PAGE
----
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RUBY ELF CUP

Sarcoscypha coccinea

Elf-Cup Family [Sarcoscyphaceae]

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1st Feb 2013, Ringley Basin, MB&BC canal, Manchester. Photo: © Cliff Bray
Like rather large golf-tees either solitary, on in small groups as here. Grows on the dead wood of deciduous trees often amidst moss.


8th April 2013, Ringley Basin, MB&BC canal, Manchester. Photo: © Cliff Bray
They are up to 5cm across and scarlet red inside.


8th April 2013, Ringley Basin, MB&BC canal, Manchester. Photo: © Cliff Bray
The outside is funnel-shaped, fawn-coloured and covered in whitish hairs.


8th April 2013, Ringley Basin, MB&BC canal, Manchester. Photo: © Cliff Bray
Past their best in March and April. They are quite thick in section resembling a tennis-ball cut in half.


8th April 2013, Ringley Basin, MB&BC canal, Manchester. Photo: © Cliff Bray
Inner surface quite smooth, outer surface covered in hairs. Flesh is fragile and easily damaged.


Ruby Elf Cup (Sarcoscypha coccinea) is visually identical to: Scarlet Elf Cup (Sarcoscypha austriaca), the two cannot be differentiated without recourse to a microscope, therefore I have nailed two fungi with the same photographs! (which are not photomicrographs).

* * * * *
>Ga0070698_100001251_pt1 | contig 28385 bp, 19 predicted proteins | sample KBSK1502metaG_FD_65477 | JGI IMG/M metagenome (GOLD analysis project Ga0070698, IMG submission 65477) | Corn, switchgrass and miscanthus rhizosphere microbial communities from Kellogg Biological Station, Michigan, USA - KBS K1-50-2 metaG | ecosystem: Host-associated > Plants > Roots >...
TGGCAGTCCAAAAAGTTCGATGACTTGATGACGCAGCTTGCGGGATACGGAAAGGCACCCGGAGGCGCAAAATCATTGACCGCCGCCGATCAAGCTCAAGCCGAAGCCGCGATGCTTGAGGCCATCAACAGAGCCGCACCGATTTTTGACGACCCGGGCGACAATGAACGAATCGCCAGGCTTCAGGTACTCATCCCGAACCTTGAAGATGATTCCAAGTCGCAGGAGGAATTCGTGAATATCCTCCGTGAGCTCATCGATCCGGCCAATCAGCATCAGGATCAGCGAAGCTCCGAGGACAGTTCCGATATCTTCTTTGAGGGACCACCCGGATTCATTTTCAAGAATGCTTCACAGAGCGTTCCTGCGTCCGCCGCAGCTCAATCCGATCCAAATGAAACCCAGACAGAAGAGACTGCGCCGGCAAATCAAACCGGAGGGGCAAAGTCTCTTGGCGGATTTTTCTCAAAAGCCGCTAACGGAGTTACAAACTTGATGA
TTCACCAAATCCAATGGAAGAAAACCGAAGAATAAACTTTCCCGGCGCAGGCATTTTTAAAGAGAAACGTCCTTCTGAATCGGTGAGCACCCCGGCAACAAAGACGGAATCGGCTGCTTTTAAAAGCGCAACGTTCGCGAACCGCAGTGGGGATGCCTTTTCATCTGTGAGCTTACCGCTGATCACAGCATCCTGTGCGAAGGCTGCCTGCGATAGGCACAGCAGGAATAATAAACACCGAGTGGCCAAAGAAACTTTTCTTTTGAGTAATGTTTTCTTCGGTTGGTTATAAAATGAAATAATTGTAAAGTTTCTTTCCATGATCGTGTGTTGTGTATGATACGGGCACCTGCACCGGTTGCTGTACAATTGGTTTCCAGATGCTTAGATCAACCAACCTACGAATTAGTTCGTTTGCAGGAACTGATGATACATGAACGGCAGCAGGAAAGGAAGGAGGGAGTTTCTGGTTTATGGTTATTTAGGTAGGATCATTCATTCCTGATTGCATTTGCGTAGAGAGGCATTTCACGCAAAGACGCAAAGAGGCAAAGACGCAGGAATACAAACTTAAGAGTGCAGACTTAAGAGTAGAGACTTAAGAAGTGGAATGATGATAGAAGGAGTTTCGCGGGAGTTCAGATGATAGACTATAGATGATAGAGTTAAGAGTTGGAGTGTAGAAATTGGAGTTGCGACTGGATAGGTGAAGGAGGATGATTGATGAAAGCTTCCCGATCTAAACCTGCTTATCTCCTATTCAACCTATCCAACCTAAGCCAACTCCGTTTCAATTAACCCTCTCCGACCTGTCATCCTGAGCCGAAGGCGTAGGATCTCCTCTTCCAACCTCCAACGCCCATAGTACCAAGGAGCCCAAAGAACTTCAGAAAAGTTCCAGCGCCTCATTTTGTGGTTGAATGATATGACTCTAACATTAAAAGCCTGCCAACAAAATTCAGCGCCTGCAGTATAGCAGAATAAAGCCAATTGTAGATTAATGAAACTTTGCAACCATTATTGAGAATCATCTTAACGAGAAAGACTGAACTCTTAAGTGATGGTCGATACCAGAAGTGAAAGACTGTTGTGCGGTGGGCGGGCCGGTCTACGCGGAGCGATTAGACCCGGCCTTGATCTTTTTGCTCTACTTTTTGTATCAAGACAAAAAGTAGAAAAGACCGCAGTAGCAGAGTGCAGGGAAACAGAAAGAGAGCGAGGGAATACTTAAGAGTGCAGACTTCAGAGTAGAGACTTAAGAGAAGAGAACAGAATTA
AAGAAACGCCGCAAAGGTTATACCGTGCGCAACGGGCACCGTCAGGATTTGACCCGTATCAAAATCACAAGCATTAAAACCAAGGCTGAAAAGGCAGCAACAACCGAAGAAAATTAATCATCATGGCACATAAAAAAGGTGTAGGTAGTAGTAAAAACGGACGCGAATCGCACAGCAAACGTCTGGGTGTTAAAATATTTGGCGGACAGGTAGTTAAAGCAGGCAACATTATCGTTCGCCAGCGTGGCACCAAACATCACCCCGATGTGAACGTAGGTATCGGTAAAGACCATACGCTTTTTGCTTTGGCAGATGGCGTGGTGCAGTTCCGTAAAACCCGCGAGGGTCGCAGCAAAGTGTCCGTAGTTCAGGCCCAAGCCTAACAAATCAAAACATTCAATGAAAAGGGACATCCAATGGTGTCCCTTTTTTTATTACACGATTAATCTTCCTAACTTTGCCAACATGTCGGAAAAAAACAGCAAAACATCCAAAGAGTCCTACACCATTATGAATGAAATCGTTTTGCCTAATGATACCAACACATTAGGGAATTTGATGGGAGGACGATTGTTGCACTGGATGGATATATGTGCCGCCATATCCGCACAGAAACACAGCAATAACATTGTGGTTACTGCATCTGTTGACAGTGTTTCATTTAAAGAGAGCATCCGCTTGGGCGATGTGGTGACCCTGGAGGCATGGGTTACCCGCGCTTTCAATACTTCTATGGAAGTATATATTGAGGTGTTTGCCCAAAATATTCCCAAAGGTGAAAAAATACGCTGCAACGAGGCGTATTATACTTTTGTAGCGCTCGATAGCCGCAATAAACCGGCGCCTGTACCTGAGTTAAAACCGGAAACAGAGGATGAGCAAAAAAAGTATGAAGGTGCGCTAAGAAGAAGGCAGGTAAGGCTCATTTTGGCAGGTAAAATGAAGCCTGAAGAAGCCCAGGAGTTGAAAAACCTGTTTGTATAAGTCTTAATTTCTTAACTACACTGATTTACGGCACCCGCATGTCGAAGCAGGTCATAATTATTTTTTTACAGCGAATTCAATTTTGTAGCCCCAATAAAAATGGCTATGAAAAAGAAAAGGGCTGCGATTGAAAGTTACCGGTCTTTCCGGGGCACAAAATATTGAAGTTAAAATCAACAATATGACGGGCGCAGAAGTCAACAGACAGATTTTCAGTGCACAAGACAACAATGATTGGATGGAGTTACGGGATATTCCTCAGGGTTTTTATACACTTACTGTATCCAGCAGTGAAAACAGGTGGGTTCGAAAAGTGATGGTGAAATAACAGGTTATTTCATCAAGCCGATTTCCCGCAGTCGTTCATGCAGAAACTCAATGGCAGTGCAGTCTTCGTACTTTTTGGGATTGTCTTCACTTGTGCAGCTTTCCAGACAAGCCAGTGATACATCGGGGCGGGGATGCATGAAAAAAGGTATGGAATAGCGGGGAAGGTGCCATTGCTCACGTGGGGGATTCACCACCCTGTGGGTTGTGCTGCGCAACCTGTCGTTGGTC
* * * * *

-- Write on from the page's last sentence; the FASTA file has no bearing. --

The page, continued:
Both are common in Alder carr and Willow carr woodland amongst plenty of moss-covered hardwood litter. Tree shaded ditches are also another favourite habitat. It is rare in many regions of the UK apart from Western Britain. The spores are white.

Some similarities to : Orange Cup (Melastiza cornubiensis)

Slight resemblance to : Orange Peel Fungus (Aleuria aurantia), Orange Cup (), but that is orange on the inner surface which is not usually hemispherical in shape but more like pencil-sharpener shavings or the peel of a peeled orange. Also, like Orange Cup, it is all the same colour inside and outside.

Uniquely identifiable characteristics

Distinguishing Feature : The scarlet inner. There are other similar-looking Cup Fungi but most are either orange, yellow, cream, buff, brown or charcoal-coloured on the inside, rather than bright red.

As they age they become less hemispherical and more discoidal in shape. At their best in mid-winter. They are saprobic fungi, aka saprotrophic, meaning that they grow on dead and decaying matter, in the above case wood.


  Sarcoscypha coccinea  ⇐ Global Aspect ⇒ Sarcoscyphaceae  
genus8Sarcoscypha
Sarcoscypha
(Elf-Cups)

RUBY ELF CUP

Sarcoscypha coccinea

Elf-Cup Family [Sarcoscyphaceae]